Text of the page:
Digitized Lateral Flow Tests Can Transform How We Think About Patient Generated Health Data
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The following article is an opinion piece written by Phil Groom. The views and opinions expressed in this article are those of the author and do not necessarily reflect the official position of Technology Networks.
Patients generate vast amounts of data. From their bodily functions to their lifestyle and habits, they are constantly producing information invaluable to health professionals. Traditionally, if a health professional wanted to access that data, to make more accurate diagnoses or better treatment plans, they would have to see the patient in person or speak to a family member or caregiver.
There, they would ask questions about their health, make observations, and perhaps perform a series of tests. Some patients, especially those with chronic conditions, might have kept a diary of their symptoms to keep their doctor informed between appointments, but they were few and far between.
Technology is transforming the patient-doctor dynamic
Now the days of the in-person health check-up could be numbered. Low-cost connected technology, such as smartphones and wearable devices, along with at-home diagnostic tests, are transforming the patient-doctor dynamic. Patients can now record, store and transmit their own health data without having to step foot in a doctor’s office.
As a result, the amount of patient generated health data (PGHD) has increased exponentially in recent years and will continue to grow as patients and health professionals adopt new technology.
The pandemic has sped up this process. When social distancing made in-person visits more complicated, patients and health professionals were forced to use technology to communicate. Like working from home, this could be the start of a sea change in the way healthcare is delivered.
Lateral flow is for life, not just for the pandemic
Another thing the pandemic did was familiarize people with the lateral flow test as a diagnostic tool. Millions of these point-of-care tests have been used across the world as an affordable, rapid and easy-to-use alternative to laboratory testing for COVID-19.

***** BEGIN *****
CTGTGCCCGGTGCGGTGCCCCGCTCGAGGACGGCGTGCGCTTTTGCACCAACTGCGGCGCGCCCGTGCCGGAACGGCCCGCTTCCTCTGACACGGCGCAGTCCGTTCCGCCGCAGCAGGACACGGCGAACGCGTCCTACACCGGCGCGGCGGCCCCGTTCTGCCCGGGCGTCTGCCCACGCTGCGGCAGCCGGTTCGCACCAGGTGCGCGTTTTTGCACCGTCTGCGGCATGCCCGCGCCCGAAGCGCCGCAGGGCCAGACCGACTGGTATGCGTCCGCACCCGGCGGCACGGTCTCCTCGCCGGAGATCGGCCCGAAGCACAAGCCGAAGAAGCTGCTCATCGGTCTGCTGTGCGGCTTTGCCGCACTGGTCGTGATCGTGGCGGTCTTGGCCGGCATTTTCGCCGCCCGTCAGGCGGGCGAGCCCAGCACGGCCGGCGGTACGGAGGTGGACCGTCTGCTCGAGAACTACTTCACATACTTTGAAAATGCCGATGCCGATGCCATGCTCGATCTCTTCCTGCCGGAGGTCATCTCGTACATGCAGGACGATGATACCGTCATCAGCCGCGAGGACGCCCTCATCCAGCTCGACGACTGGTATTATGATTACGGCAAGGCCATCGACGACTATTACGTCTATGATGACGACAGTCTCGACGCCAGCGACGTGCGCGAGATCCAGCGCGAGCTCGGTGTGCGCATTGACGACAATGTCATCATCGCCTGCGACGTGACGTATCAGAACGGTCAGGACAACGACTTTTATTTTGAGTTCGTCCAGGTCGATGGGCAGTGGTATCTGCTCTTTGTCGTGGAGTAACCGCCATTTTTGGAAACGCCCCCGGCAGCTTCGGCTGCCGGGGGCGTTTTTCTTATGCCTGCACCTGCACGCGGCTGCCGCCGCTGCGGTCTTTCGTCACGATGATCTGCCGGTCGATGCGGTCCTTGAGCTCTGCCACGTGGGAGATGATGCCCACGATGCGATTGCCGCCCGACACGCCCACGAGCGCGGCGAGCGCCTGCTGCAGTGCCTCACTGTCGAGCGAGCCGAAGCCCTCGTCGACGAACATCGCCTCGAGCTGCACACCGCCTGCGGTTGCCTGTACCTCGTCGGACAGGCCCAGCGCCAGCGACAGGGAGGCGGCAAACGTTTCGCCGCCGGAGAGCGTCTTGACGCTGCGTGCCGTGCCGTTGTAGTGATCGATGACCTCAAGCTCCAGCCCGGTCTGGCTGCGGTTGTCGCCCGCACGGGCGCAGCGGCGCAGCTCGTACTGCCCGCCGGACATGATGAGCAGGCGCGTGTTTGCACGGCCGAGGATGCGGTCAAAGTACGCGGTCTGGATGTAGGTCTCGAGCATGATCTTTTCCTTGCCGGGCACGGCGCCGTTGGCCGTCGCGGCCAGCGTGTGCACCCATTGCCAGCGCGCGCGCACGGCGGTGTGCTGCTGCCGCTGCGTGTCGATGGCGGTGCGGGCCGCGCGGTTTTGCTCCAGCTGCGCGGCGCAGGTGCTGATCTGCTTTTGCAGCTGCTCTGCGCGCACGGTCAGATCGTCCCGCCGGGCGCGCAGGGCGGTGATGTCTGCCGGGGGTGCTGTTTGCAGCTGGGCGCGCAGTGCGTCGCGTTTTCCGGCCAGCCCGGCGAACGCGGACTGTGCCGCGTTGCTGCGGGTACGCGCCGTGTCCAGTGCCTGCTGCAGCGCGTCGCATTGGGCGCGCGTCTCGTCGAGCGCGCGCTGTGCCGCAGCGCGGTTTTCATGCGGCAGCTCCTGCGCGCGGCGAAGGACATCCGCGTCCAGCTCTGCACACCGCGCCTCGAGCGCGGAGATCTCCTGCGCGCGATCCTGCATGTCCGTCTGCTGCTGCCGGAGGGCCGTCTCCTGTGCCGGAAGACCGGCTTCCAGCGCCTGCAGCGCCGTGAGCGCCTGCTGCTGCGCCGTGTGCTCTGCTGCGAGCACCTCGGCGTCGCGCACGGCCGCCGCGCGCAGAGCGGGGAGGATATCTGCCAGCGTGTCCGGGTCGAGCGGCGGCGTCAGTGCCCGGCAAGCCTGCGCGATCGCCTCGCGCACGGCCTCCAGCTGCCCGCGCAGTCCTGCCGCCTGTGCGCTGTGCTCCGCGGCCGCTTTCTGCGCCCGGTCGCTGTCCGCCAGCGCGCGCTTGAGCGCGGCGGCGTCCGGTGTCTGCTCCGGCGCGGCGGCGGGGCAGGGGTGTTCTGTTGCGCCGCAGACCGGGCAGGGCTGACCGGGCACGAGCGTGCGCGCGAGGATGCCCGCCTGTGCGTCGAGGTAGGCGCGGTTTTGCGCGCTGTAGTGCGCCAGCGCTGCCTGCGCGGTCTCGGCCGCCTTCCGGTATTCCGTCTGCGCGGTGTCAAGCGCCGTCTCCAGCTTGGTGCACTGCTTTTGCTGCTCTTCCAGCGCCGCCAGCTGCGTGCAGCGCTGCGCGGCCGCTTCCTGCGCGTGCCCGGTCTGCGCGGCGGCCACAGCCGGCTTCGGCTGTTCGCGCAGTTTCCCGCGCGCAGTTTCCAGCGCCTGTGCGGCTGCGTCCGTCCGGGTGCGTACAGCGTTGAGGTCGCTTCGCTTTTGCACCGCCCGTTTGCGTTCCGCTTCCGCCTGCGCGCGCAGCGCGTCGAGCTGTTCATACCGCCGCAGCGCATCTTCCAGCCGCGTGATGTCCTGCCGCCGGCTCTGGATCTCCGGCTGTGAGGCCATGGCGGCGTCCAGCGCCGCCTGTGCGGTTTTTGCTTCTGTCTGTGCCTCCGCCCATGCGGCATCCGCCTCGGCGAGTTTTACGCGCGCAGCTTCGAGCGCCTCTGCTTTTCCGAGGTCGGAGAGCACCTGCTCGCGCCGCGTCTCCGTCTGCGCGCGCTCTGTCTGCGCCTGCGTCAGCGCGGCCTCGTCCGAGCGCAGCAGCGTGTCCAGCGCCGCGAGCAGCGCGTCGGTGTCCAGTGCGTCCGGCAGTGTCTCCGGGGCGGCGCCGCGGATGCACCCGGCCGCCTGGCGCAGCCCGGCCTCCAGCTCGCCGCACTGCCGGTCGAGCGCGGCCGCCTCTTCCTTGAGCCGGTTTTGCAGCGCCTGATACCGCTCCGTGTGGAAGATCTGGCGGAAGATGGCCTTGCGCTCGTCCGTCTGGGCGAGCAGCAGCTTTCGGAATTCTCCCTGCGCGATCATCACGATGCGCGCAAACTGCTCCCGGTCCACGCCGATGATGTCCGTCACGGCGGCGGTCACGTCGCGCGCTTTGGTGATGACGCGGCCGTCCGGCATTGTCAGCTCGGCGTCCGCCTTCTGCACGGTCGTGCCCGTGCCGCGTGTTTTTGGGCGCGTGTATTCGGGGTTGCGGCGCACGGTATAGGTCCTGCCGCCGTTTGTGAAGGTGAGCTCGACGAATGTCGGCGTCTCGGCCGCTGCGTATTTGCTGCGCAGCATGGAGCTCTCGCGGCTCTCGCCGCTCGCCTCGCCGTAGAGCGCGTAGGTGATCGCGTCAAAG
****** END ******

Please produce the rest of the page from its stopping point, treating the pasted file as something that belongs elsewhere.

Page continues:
Lateral flow antigen tests have been used to screen asymptomatic people for the virus, while lateral flow antibody tests have been used to gauge levels of immunity. What they haven’t been used for, however, is to gather patient data, at least not in a large scale and systematic way.
Many over-the-counter tests come with instructions for the person testing to report their result by calling their health practitioner. Or, as is the case with free government-provided lateral flow tests, to self-report results on a government website.
Both these scenarios could result in a time lag or in not reporting at all, because digital data capture is not integrated at the point of testing, and because reporting solutions were built by inexperienced providers and lack sophistication, security and ease of use.
If the data from these lateral flow tests had been captured at the point of use, stored, and analyzed, the pandemic could have been the largest exercise in PGHD gathering in history. We need to incentivize users to capture their test results and other data, and reassure them that their data is anonymized and protected.
How much valuable data, and therefore insight into the pandemic, was lost because it wasn’t captured from these tests? This must change.
Much of the discussion around the future of PGHD has focused on new and emerging health technologies, including connected implants, virtual reality and artificial intelligence. But, post-pandemic, digitally connected lateral flow tests can become an integral part of the shift towards greater use of PGHD.
The potential of lateral flow has yet to be fully realized
The first challenge is to look beyond their use in COVID-19 and realize the potential of lateral flow to become a part of daily life. As well as home pregnancy and fertility tests, patients can already test themselves for sexually transmitted diseases, or for high levels of cholesterol, or for cardiac markers that might indicate heart disease. New uses for lateral flow tests are found every year.
We are most familiar with the qualitative versions of the tests – such as positive/negative with COVID-19 tests or pregnant/not pregnant with home pregnancy tests – but some tests when combined with an optical reader can provide quantitative results. Some tests can even be multiplexed, meaning multiple tests for different conditions on the same assay.
When connected to a device like a smartphone via an app, these tests can be transformed into powerful data-gathering devices. Patients can enter their personal data along with other symptoms into the app and securely upload it along with their test results to the cloud. There, the data can be accessed by their doctor using a secure dashboard and used to make more holistic judgments – better data leading to better health outcomes.
It’s time for the industry to act
From infectious diseases to lifestyle applications, lateral flow tests can capture valuable data and help put patients in charge of their own healthcare. It’s not enough to talk about this as a possibility – the lateral flow industry must start making itself part of the conversation around the future of PGHD. Test developers and manufacturers should stop thinking of and marketing their tests as a "throwaway" technology and instead realise the potential they have to become a powerful part of the data-driven healthcare technology revolution.